The Salt Bones: Toward a Slave Ship Ecology
- Author(s): Leong, Diana
- Advisor(s): Wilderson, Frank B
- et al.
The Salt Bones explores the slave ship as a unique site for the formulation of modern ecological reason through close readings of eighteenth and nineteenth century abolitionist literature, and the contemporary creative works of poet M. NourbeSe Philip (Zong!), novelist Octavia Butler (the Parable duology), and director Benh Zeitlin (Beasts of the Southern Wild). In these diverse texts, the slave ship emerges as a matrix of ecological relations and resource regulations that continues to discipline populations in the present. These regulations underwrite ongoing environmental racism and point to an ideological investment in reproducing ecological precarity. My research reveals that this same structure of ecological relationships, if read against the grain, enables an unexpected intimacy with nonhuman entities, both organic and inorganic. As such, black literature, broadly conceived, offers radical possibilities for an environmental ethics that critically supplements the prevailing environmentalist paradigms of sustainability, conservation, and preservation.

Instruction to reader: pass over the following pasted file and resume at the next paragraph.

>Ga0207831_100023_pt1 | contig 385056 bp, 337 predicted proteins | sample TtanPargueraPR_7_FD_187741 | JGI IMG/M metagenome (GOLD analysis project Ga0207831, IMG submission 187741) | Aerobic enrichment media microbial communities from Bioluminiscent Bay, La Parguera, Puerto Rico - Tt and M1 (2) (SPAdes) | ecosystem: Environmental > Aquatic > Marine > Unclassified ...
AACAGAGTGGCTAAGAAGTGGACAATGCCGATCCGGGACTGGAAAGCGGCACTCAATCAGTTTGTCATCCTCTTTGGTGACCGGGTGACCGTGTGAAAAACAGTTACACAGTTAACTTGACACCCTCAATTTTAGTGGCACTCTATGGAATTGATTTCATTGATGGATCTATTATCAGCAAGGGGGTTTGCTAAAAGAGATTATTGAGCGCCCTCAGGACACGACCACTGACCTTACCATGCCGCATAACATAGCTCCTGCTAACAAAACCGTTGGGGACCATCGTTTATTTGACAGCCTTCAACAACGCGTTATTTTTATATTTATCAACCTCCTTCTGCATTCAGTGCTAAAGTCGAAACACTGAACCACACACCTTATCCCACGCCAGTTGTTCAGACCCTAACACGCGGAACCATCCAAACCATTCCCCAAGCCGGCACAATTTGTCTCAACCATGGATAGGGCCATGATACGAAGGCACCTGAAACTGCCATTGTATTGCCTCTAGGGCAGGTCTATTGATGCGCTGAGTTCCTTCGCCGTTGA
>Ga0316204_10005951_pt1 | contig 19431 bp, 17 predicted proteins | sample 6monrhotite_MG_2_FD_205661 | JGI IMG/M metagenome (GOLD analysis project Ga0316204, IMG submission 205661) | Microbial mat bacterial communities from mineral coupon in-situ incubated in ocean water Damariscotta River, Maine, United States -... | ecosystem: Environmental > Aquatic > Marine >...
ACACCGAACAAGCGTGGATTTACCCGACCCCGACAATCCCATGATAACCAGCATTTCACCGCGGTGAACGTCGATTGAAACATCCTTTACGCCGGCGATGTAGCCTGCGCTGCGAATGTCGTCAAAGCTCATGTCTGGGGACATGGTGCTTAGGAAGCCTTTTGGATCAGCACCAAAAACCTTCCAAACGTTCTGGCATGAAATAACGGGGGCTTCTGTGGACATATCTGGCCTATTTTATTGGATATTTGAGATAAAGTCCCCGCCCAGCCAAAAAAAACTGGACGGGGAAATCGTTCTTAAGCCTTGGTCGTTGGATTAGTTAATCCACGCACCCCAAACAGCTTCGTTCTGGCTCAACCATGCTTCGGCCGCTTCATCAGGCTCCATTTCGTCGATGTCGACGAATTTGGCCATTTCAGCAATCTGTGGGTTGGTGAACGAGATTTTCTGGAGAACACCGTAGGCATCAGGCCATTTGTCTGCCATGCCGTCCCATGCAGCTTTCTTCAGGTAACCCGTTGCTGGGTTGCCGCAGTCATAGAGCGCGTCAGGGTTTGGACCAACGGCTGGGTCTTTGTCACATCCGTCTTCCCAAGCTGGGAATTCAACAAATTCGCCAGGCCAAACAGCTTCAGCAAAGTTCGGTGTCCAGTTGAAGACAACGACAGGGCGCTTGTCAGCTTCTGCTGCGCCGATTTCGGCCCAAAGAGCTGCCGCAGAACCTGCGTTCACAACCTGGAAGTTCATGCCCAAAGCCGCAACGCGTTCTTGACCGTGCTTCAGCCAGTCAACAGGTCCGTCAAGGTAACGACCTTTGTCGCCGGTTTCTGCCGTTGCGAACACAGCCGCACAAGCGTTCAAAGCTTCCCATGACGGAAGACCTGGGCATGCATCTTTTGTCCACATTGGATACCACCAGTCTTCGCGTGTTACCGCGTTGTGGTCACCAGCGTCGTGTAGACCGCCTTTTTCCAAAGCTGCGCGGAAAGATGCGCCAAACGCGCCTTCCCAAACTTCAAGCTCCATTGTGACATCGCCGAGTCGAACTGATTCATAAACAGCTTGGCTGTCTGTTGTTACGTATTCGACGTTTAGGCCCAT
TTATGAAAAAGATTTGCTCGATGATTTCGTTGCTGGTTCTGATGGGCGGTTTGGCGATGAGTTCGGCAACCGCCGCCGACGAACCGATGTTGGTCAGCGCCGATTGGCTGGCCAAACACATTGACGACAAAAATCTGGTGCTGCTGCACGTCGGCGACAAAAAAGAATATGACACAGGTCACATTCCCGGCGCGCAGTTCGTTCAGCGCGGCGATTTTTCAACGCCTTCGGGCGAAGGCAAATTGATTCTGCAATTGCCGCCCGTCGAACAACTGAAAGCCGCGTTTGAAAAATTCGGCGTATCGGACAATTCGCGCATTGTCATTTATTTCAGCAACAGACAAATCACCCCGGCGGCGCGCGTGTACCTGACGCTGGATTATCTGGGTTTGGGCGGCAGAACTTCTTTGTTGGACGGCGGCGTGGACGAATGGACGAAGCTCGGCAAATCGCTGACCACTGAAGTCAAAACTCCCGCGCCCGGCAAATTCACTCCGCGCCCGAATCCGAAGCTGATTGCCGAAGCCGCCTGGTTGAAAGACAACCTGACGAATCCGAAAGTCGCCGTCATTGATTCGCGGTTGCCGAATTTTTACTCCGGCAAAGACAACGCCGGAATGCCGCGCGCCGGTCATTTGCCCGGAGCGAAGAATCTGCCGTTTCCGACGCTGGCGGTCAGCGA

While environmental theorists have not fully explored black literature as environmental philosophy, I argue that the history of racial slavery is fundamental to understanding the hierarchical distinction of humanity from the natural world. The Salt Bones asks, therefore, if the violent legacies of slavery persist in the margins of our most operative concepts of nature. Beginning with M. NourbeSe Philip’s 2008 poetry volume, Zong!, I explore how the deprivations of the slave hold produce new ecological models for managing racial difference. I then examine the infamous eighteenth century illustrations of the British slave ship Brookes to uncover how the codes of scientific objectivity and realist representation extend the objectification of black bodies imposed by the violence of captivity. My third chapter traces the spaceship trope as a critical rehabilitation of the slave ship in Octavia Butler’s Parable series, and elucidates how the precepts of Afrofuturism disrupt the dynamics of anthropocentric historical time. Moving from literary to cinematic production, my final chapter analyzes how Benh Zeitlin’s 2012 feature film Beasts of the Southern Wild negotiates the ecological legacies of the slave ship through a multiracial politics of climate change resistance.